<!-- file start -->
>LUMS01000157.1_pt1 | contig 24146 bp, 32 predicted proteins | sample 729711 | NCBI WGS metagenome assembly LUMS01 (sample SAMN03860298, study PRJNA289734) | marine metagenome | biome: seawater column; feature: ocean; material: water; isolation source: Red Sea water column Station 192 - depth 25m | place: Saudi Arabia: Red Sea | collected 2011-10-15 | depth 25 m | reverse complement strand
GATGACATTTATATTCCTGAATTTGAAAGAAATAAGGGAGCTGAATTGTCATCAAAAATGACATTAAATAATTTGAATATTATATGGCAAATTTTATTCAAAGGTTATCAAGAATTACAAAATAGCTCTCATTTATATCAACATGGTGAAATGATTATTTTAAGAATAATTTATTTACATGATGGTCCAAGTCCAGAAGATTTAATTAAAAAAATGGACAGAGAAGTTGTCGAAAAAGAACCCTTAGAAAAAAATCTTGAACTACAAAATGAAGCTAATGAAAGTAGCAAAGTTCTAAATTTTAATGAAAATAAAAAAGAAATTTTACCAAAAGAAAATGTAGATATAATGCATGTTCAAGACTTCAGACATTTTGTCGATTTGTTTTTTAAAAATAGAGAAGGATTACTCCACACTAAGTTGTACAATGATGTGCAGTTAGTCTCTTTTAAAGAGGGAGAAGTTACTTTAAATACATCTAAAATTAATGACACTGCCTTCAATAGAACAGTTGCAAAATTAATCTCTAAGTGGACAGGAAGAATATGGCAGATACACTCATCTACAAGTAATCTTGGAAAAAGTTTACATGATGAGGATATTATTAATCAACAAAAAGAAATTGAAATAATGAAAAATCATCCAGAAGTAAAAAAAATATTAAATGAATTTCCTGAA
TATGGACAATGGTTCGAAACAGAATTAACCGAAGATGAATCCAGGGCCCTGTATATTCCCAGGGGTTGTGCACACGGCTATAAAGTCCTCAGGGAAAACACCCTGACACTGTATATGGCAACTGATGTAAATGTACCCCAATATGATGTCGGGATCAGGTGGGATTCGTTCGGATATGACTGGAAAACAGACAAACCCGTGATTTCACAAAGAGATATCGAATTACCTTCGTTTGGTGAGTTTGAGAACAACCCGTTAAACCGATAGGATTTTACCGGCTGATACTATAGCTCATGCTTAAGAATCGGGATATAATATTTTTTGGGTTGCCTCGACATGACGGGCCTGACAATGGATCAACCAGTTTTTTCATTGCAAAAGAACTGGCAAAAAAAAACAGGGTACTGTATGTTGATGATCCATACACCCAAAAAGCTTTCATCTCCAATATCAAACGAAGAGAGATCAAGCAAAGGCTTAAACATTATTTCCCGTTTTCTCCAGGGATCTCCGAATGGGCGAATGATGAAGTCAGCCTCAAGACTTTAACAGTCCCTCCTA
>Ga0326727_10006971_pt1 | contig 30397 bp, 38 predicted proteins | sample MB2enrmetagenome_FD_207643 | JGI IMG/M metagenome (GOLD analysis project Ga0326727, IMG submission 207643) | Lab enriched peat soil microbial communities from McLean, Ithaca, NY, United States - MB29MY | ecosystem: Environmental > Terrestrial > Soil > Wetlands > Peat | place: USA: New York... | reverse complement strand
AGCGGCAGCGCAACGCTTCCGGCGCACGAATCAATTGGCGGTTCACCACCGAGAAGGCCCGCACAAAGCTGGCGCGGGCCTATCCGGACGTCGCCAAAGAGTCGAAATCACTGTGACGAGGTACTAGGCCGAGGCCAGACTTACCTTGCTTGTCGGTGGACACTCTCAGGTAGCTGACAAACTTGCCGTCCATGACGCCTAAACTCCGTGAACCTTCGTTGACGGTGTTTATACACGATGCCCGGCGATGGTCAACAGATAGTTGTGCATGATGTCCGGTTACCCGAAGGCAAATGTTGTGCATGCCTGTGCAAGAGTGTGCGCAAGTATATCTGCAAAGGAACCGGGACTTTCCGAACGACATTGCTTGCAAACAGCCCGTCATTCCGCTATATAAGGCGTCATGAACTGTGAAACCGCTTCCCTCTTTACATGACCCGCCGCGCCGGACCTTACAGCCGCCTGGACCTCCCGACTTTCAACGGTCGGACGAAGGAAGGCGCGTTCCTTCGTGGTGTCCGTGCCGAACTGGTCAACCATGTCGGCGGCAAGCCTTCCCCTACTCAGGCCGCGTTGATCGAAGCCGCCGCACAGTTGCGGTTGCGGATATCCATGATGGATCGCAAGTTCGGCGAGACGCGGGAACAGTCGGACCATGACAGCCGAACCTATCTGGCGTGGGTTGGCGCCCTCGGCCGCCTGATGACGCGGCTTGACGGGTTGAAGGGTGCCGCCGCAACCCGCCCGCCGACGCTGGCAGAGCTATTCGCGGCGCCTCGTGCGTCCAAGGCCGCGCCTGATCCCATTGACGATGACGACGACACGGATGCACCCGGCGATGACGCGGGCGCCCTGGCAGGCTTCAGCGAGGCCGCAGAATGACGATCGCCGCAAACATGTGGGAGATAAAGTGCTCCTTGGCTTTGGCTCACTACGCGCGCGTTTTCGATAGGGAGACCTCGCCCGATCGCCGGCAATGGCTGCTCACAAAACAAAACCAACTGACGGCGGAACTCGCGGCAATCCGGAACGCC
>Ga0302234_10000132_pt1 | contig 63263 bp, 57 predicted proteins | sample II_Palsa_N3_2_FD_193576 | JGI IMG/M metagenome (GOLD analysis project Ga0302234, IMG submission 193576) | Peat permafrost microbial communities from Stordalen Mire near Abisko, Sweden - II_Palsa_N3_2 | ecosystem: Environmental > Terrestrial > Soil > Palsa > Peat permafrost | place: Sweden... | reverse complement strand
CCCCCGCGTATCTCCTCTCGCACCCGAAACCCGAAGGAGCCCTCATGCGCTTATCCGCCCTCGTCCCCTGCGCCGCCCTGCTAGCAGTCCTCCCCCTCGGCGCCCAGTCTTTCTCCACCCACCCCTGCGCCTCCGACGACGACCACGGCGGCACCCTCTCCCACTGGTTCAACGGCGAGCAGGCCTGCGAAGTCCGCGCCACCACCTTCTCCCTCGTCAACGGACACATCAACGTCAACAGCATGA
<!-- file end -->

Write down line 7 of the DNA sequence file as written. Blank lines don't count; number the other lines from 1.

CCCCCGCGTATCTCCTCTCGCACCCGAAACCCGAAGGAGCCCTCATGCGCTTATCCGCCCTCGTCCCCTGCGCCGCCCTGCTAGCAGTCCTCCCCCTCGGCGCCCAGTCTTTCTCCACCCACCCCTGCGCCTCCGACGACGACCACGGCGGCACCCTCTCCCACTGGTTCAACGGCGAGCAGGCCTGCGAAGTCCGCGCCACCACCTTCTCCCTCGTCAACGGACACATCAACGTCAACAGCATGA